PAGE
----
This work was supported by the NSF (IOS 0542372, P S ; DMR-082049

This work was supported by the NSF (IOS 0542372, P.S.; DMR-0820492, D.K. [MRSEC program]), the HFSP (RGY0042- P.S.), the NIH (core grant P30 NS45713

to the Brandeis Biology Department; F31 DC011467, D.M.Z.; R00 GM87533, R.A.B.), the DGIST MIREBrain and Convergence Science Center (12-BD-0403) and Basic Science Research Program (2012009385) of the Ministry of Education, Science and Technology, Korea (K.K.), the Natural Sciences and Engineering Research Council of Canada (PGS-D3), and the Brandeis National Committee (S.J.N.), a gift from the Jensam Foundation (C.I.B.), and SAR405838 ic50 the Howard Hughes Medical Institute (C.I.B.). C.I.B. is an Investigator of the Howard Hughes Medical Institute. Author contributions: H.J., K.K., S.J.N., and D.M.Z. performed the experiments; E.M., D.K. and R.B. provided reagents; Capmatinib H.J., K.K., C.I.B., and P.S. analyzed and interpreted data; C.I.B. and P.S. wrote

the manuscript. “
“In most species, males and females display sex-specific behavioral repertoires. Courtship and mating behaviors elicited by pheromones are among the most obvious sexually dimorphic repertoires because they are innate and stereotyped (Stowers and Logan, 2010). What are the neural differences that give rise to different behaviors in each sex? Behavioral differences could be due to differences in the ability of each sex to detect pheromone or to differences in the processing of pheromone sensory information. For example, female mice with an impaired vomeronasal organ exhibit male mating behaviors, suggesting that the underlying neural circuitry is the same in both sexes but only active in males (Kimchi et al., 2007). It may be that females others are capable of smelling pheromones that males cannot and that smelling these compounds represses male mating. In this case, the difference is at the level of detection. Alternatively, male flies detect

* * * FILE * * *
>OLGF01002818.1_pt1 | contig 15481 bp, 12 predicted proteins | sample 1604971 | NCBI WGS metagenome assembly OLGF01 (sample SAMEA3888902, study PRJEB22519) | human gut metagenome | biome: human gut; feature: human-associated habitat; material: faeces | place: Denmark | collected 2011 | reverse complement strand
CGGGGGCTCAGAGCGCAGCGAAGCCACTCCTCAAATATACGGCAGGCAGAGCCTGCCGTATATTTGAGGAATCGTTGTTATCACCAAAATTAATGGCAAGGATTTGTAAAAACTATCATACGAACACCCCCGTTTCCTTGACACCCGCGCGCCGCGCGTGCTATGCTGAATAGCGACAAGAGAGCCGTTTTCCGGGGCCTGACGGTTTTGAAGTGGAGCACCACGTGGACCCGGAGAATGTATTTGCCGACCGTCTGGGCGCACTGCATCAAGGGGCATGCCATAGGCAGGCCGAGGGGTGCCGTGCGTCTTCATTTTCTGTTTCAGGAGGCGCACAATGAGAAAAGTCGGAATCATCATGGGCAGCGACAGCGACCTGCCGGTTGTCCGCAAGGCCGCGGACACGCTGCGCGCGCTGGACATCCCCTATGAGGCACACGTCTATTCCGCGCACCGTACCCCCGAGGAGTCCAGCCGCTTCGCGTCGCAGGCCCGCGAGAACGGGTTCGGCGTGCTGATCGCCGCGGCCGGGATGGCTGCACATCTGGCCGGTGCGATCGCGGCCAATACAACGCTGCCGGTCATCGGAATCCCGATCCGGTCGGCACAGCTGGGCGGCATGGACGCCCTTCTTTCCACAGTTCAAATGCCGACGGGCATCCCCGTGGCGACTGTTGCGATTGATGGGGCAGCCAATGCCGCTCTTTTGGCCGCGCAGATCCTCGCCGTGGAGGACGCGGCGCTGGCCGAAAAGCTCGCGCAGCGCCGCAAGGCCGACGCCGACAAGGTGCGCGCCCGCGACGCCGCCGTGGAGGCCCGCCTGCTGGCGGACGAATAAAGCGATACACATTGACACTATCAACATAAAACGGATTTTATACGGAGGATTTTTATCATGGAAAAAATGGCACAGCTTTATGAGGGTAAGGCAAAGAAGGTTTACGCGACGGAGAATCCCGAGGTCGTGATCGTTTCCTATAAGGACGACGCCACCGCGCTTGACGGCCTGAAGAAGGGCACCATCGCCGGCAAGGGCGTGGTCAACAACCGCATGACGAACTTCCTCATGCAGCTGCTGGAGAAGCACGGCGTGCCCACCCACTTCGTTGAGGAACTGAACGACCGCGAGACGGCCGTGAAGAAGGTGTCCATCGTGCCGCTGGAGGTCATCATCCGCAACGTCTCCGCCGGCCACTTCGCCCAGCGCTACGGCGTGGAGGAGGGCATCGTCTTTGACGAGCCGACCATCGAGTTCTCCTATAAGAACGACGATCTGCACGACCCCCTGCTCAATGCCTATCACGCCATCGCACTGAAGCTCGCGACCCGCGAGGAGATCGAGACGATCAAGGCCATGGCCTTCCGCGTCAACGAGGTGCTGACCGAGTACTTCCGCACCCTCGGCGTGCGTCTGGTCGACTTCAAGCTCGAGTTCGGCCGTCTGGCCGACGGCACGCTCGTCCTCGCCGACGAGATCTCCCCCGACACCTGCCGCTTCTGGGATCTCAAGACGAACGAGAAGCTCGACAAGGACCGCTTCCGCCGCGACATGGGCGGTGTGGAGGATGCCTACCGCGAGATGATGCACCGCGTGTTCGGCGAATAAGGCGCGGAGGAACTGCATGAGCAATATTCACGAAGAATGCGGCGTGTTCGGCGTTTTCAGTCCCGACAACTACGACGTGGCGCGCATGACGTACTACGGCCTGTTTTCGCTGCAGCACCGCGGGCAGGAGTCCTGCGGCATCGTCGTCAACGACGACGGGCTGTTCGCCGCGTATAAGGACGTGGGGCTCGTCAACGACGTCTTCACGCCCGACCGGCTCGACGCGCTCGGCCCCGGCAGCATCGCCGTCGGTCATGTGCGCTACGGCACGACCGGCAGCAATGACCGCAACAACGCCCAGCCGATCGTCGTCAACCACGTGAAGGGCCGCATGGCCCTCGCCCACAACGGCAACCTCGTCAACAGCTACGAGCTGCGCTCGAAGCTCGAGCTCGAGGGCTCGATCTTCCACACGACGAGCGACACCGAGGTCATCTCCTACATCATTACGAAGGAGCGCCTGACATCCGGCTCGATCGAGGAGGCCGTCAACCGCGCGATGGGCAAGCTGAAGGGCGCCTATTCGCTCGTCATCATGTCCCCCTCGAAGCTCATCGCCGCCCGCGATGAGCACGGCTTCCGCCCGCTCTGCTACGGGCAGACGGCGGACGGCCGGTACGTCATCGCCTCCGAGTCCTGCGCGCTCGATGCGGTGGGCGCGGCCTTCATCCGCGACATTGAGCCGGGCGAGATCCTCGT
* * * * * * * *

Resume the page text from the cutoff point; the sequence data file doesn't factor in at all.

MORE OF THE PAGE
pheromone identically to females (Kurtovic et al., 2007) but possess male-specific ganglia that initiate male courtship behavior (Clyne and Miesenböck, 2008; Kohatsu et al., 2011), even in an animal that is otherwise female (Kimura et al., 2008). Here, both sexes smell the same compound, cis-vaccenyl acetate, but male and female higher brain centers generate different responses ( Kurtovic et al., 2007). Thus, in this case, the difference is at the level of processing. The two mechanisms are not mutually exclusive. In Manduca sexta, transplanting the nascent male sensory apparatus (his antennae) to a female larva induces male development in the female brain, and the adult animal has male behaviors ( Schneiderman et al., 1986). The reciprocal switch generates an animal that has female behaviors ( Kalberer et al., 2010). In this case, a difference in detection induces sexually dimorphic wiring, resulting in a difference in processing. Behavior that depends only on differences in detection could be easily modulated, for example, by regulating chemoreceptor expression.

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